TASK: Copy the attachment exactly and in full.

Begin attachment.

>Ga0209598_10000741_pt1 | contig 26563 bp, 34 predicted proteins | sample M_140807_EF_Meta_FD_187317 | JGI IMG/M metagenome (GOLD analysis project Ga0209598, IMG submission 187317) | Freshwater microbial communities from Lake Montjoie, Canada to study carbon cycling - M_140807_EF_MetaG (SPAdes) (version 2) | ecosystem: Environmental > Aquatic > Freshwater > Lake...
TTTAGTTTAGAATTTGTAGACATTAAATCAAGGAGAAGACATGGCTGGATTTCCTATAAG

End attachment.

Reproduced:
>Ga0209598_10000741_pt1 | contig 26563 bp, 34 predicted proteins | sample M_140807_EF_Meta_FD_187317 | JGI IMG/M metagenome (GOLD analysis project Ga0209598, IMG submission 187317) | Freshwater microbial communities from Lake Montjoie, Canada to study carbon cycling - M_140807_EF_MetaG (SPAdes) (version 2) | ecosystem: Environmental > Aquatic > Freshwater > Lake...
TTTAGTTTAGAATTTGTAGACATTAAATCAAGGAGAAGACATGGCTGGATTTCCTATAAG